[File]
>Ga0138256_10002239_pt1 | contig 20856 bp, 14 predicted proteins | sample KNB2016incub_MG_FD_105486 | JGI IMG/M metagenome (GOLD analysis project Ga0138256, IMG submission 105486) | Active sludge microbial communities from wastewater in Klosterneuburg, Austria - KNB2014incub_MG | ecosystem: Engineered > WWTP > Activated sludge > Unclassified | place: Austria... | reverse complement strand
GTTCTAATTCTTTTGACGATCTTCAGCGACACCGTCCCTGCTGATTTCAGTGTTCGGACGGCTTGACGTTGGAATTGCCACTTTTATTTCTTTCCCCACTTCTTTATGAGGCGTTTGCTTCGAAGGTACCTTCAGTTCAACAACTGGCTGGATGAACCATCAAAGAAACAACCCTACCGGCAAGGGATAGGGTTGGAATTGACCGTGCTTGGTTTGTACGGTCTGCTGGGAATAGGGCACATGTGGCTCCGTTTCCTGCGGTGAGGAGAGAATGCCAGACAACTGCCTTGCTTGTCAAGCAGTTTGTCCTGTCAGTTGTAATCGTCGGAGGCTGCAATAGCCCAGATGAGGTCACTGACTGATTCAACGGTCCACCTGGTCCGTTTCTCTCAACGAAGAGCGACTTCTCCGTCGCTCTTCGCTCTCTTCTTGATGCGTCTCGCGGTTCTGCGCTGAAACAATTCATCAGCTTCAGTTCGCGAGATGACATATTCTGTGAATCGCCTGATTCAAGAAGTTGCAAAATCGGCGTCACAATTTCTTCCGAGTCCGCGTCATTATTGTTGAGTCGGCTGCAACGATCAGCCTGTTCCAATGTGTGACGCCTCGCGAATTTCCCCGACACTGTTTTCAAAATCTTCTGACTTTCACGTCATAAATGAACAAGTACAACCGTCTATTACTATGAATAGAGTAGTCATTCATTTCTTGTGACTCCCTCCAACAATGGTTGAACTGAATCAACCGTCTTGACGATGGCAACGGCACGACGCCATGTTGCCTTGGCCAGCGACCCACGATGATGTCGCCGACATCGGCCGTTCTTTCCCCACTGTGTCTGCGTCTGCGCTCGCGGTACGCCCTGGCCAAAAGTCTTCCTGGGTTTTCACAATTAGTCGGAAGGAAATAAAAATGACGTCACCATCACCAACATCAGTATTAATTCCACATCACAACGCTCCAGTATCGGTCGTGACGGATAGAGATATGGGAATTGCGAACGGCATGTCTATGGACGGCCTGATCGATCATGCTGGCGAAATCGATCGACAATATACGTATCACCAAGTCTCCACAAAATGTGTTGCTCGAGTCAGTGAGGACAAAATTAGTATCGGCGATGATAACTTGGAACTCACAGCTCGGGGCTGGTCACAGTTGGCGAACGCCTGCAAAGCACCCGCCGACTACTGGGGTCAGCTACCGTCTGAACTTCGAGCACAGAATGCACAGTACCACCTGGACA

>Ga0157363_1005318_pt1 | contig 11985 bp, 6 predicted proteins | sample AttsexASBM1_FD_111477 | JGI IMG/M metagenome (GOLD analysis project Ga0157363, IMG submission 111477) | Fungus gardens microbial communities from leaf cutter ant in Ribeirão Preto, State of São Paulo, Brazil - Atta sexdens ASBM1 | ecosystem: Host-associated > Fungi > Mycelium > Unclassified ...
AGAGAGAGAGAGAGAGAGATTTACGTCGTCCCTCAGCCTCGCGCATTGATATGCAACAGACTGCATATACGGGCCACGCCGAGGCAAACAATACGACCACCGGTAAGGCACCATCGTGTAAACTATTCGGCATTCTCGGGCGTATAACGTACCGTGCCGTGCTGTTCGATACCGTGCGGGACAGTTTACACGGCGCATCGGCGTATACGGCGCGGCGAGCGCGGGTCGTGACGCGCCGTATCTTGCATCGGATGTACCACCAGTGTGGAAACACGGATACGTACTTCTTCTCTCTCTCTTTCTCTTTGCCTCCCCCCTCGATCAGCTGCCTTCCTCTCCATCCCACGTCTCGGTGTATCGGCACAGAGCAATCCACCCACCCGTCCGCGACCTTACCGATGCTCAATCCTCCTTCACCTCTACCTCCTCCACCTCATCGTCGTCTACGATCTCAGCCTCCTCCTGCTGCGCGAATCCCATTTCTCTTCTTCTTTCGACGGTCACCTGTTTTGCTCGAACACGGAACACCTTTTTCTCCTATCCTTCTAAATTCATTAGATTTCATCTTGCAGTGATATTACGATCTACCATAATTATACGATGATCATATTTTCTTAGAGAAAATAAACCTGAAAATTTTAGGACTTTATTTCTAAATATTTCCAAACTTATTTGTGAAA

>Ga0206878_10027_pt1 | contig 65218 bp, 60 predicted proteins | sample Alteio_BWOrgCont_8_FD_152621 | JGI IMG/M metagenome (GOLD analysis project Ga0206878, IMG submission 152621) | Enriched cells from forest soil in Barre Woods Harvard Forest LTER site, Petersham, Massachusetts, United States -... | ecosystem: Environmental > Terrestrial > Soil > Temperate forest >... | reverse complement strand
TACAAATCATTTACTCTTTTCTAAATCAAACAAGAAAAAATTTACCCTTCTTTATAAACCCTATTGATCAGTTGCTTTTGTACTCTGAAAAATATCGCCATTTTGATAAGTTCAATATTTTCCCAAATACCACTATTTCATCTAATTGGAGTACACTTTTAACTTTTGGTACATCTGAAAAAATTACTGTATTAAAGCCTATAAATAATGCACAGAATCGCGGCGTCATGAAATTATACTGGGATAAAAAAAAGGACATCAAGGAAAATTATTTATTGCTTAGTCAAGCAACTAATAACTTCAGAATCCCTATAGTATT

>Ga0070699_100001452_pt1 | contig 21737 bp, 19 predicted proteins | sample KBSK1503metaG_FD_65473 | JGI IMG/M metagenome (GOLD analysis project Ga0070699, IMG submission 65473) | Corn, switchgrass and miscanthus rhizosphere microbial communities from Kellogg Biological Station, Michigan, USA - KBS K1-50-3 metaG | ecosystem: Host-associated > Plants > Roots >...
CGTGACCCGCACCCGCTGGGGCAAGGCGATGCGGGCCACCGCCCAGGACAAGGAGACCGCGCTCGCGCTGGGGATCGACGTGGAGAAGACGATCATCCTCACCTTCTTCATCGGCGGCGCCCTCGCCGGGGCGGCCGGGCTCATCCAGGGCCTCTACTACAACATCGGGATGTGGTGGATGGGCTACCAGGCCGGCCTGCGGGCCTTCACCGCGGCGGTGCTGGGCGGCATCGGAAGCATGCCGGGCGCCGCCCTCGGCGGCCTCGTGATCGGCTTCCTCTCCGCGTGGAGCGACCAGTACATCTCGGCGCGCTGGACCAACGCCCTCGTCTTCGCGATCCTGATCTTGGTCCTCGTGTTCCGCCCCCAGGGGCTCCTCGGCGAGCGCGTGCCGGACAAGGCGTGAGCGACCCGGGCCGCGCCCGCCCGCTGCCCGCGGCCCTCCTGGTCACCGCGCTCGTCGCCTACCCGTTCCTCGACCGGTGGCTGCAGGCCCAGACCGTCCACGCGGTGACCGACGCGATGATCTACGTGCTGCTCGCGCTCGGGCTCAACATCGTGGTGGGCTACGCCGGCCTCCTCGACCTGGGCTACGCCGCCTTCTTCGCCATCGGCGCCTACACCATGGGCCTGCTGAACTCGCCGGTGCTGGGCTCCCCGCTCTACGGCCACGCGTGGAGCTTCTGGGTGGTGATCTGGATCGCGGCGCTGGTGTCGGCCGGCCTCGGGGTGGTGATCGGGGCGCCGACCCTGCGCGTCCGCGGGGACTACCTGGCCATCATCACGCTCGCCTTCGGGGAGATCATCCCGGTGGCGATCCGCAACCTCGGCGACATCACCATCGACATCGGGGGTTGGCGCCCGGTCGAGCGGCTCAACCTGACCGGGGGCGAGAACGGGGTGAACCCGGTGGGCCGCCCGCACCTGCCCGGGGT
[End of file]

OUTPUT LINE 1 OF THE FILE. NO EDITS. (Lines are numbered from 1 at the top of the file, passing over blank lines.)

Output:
>Ga0138256_10002239_pt1 | contig 20856 bp, 14 predicted proteins | sample KNB2016incub_MG_FD_105486 | JGI IMG/M metagenome (GOLD analysis project Ga0138256, IMG submission 105486) | Active sludge microbial communities from wastewater in Klosterneuburg, Austria - KNB2014incub_MG | ecosystem: Engineered > WWTP > Activated sludge > Unclassified | place: Austria... | reverse complement strand